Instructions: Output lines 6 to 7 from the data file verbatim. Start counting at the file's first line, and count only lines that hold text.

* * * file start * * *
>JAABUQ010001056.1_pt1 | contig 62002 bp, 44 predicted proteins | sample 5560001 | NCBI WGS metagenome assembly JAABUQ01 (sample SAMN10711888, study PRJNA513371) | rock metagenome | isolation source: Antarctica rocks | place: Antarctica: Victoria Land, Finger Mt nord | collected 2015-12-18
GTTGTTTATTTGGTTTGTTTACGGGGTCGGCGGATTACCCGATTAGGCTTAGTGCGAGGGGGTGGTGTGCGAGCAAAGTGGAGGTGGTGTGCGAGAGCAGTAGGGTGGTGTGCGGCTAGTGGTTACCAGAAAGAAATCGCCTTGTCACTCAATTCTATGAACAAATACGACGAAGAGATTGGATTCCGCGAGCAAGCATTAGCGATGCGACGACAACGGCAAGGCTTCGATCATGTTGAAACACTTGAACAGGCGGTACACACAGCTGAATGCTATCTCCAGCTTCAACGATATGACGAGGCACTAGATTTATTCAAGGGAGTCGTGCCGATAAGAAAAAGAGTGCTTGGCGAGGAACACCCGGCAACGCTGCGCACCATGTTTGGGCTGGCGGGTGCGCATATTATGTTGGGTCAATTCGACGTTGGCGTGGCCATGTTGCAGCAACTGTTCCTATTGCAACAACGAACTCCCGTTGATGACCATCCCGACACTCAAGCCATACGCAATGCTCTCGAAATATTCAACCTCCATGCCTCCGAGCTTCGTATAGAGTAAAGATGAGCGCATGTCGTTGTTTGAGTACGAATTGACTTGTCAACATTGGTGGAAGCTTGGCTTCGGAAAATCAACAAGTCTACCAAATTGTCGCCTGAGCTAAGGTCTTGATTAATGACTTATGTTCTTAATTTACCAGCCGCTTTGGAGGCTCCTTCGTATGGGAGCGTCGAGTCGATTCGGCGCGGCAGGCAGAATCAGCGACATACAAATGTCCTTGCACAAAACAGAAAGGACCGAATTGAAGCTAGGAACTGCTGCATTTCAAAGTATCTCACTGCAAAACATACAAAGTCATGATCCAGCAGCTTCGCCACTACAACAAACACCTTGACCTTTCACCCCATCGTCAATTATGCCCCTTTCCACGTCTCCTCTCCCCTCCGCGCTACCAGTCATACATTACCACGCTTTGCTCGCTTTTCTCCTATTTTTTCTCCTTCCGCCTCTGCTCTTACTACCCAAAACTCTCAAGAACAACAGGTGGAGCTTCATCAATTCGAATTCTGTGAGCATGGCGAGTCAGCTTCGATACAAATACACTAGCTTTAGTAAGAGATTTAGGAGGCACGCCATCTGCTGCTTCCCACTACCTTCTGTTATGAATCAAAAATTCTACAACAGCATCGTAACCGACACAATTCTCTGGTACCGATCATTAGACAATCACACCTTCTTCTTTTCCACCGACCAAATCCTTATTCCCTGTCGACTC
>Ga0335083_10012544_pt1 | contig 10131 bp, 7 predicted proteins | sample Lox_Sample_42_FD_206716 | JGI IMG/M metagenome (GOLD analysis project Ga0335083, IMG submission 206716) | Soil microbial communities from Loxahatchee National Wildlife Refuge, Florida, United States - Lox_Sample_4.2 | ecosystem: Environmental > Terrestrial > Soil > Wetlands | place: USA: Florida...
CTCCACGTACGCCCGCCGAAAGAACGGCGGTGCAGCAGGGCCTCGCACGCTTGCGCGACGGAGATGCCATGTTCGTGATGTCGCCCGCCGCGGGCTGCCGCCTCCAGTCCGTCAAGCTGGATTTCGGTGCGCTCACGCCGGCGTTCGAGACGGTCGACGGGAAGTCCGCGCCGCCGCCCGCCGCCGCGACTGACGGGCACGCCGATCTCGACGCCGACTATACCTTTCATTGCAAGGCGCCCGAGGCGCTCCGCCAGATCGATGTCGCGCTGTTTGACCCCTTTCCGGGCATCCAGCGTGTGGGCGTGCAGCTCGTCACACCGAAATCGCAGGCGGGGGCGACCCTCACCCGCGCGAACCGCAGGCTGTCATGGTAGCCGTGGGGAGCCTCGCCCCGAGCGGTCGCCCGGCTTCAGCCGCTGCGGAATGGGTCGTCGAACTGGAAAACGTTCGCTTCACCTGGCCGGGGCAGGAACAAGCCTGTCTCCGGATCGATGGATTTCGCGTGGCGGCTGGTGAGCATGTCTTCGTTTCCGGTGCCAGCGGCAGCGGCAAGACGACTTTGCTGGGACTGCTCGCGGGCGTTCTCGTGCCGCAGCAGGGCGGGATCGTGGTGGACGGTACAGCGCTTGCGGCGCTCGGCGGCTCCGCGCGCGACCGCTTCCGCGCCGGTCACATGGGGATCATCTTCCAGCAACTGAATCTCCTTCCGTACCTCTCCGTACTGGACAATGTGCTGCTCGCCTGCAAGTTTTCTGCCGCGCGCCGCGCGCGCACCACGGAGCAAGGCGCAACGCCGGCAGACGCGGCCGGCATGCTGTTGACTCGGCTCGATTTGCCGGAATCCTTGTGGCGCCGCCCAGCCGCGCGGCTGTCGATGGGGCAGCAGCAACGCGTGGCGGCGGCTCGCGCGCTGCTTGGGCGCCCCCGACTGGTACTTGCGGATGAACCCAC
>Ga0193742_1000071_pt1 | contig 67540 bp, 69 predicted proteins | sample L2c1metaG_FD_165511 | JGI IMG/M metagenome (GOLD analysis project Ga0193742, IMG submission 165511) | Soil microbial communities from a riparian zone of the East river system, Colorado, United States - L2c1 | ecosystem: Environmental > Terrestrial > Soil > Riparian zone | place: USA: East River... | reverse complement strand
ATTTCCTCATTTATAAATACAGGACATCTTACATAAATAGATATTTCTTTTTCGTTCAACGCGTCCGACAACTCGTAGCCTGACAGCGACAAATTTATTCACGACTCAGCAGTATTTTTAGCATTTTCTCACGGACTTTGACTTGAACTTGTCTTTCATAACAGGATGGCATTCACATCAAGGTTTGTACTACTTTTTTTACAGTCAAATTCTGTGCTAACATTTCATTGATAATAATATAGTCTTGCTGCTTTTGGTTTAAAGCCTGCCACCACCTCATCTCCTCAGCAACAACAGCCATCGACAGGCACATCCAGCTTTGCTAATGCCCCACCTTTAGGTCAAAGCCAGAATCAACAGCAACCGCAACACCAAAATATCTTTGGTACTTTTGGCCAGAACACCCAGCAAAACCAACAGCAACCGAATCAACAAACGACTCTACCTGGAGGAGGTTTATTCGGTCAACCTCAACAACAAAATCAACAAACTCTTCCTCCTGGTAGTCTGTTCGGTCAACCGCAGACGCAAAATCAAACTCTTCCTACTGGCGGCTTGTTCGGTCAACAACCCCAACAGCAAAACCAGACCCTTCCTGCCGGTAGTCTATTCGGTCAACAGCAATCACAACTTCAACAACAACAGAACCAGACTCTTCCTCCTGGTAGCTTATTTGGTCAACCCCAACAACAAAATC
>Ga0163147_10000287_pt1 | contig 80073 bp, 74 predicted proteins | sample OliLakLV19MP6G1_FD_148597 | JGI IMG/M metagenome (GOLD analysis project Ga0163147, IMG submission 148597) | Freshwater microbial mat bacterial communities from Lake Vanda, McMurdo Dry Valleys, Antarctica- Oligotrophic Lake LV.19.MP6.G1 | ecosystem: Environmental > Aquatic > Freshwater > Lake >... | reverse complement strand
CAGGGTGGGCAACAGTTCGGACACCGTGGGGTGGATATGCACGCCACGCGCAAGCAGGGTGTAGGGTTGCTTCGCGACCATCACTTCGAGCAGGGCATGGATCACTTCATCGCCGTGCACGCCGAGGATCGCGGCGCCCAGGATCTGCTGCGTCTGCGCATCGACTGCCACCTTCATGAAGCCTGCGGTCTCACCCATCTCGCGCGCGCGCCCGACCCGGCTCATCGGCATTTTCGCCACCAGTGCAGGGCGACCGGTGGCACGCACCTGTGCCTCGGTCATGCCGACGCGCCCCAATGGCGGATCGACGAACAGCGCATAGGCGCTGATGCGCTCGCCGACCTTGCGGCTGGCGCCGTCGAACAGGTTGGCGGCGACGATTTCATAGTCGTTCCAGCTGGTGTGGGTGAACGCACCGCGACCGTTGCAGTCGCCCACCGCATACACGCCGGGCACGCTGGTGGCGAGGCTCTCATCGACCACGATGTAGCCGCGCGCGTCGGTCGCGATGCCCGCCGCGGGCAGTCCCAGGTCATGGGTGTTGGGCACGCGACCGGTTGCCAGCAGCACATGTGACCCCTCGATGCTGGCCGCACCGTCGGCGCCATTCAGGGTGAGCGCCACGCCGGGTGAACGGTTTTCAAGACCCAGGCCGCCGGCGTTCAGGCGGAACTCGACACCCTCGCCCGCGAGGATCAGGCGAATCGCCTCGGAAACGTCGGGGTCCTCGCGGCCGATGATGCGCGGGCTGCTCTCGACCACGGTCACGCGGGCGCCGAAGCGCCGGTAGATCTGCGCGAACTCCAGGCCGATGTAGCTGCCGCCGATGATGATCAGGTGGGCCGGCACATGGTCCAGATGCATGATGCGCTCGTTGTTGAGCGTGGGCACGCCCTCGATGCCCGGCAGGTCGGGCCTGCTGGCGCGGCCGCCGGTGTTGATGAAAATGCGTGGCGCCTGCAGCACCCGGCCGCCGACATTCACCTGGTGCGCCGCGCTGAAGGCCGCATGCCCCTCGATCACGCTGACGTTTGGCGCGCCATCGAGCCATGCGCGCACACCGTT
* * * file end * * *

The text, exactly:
ATTTCCTCATTTATAAATACAGGACATCTTACATAAATAGATATTTCTTTTTCGTTCAACGCGTCCGACAACTCGTAGCCTGACAGCGACAAATTTATTCACGACTCAGCAGTATTTTTAGCATTTTCTCACGGACTTTGACTTGAACTTGTCTTTCATAACAGGATGGCATTCACATCAAGGTTTGTACTACTTTTTTTACAGTCAAATTCTGTGCTAACATTTCATTGATAATAATATAGTCTTGCTGCTTTTGGTTTAAAGCCTGCCACCACCTCATCTCCTCAGCAACAACAGCCATCGACAGGCACATCCAGCTTTGCTAATGCCCCACCTTTAGGTCAAAGCCAGAATCAACAGCAACCGCAACACCAAAATATCTTTGGTACTTTTGGCCAGAACACCCAGCAAAACCAACAGCAACCGAATCAACAAACGACTCTACCTGGAGGAGGTTTATTCGGTCAACCTCAACAACAAAATCAACAAACTCTTCCTCCTGGTAGTCTGTTCGGTCAACCGCAGACGCAAAATCAAACTCTTCCTACTGGCGGCTTGTTCGGTCAACAACCCCAACAGCAAAACCAGACCCTTCCTGCCGGTAGTCTATTCGGTCAACAGCAATCACAACTTCAACAACAACAGAACCAGACTCTTCCTCCTGGTAGCTTATTTGGTCAACCCCAACAACAAAATC
>Ga0163147_10000287_pt1 | contig 80073 bp, 74 predicted proteins | sample OliLakLV19MP6G1_FD_148597 | JGI IMG/M metagenome (GOLD analysis project Ga0163147, IMG submission 148597) | Freshwater microbial mat bacterial communities from Lake Vanda, McMurdo Dry Valleys, Antarctica- Oligotrophic Lake LV.19.MP6.G1 | ecosystem: Environmental > Aquatic > Freshwater > Lake >... | reverse complement strand